Dithering

Here goes nothin’

It is a running joke in my marriage: How restlessly I shift from site to site looking for a place to land the words I put out when no one is paying me to write them. The web is littered with my digital detritus. I have an excuse to some degree—I have zero shame when it comes to squatting on a property (a subdomain, like my Medium address, for example) just to own my name, but what I struggle with is the actual tool itself. This thing I’m writing in now.

I’ve had Blogspot blogs—I sometimes post to this one still as a way to say “yep, haven’t forgotten”—and other WordPress sites. I’ve grabbed countless social media accounts. In the end I always find a way to get restless and look for something new.

This morning, however, I thought, “Man, fuck Medium and Substack and whatever the hell else needs to be fucked, I still have WordPress.”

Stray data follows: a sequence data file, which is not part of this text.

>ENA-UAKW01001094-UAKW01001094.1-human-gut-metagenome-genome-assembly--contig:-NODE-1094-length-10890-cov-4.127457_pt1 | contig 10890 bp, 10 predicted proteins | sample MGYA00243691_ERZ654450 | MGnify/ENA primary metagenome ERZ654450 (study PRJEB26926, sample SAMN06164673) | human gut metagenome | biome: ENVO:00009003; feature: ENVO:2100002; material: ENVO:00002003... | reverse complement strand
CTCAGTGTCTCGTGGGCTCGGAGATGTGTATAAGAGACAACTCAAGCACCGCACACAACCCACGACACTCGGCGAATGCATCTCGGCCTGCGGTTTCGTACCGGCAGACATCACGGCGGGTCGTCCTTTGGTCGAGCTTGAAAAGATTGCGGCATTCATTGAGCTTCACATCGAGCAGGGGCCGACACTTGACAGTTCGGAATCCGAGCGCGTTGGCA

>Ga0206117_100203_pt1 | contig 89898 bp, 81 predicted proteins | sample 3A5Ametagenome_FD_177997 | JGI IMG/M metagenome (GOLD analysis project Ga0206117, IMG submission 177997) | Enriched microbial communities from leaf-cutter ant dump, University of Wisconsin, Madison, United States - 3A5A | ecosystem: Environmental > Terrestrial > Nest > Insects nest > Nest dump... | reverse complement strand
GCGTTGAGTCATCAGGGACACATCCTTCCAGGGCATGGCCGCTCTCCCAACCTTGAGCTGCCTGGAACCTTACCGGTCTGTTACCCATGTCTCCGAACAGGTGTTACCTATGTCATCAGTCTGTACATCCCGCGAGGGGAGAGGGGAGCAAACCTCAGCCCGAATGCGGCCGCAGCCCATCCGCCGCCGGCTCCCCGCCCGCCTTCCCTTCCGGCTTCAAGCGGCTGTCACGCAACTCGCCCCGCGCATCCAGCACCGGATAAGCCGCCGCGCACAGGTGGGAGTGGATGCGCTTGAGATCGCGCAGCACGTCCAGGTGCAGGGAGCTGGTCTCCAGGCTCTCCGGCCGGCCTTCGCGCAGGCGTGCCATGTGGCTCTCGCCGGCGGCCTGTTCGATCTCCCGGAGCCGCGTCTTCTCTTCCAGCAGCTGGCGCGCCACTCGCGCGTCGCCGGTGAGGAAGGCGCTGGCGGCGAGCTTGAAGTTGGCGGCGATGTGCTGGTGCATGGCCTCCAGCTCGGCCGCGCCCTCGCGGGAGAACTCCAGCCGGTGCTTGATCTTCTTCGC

And WordPress is a good tool. I’ll likely be using it for paid work again in the next year or so.

Also, I have friends on here who write and if this prompts them to get back at it, all the better.

I’m sticking with one tool…for now. I have to give myself that out. I reserve the right, that is, to change my mind.

For once, I’m not sure I will change my mind. I no longer want to use brain space thinking about stuff like whether I could make money on a Patreon or with a Substack. I’m using the tool I know best, the one that works.

The dithering is done.

Hi there.

In the years since I first began a blog in 2000 (my wife, then fiancee, inspired me to start one for reasons not worth going into now), I became a professional writer and editor. Blogging, which I initially enjoyed enough to daydream of doing it for a living, is what I do for a living. That plus writing the occasional book means it’s not a bad living, either.

What happened over time was the more I wrote for money, the less I wanted to give it away for free. That makes sense, right?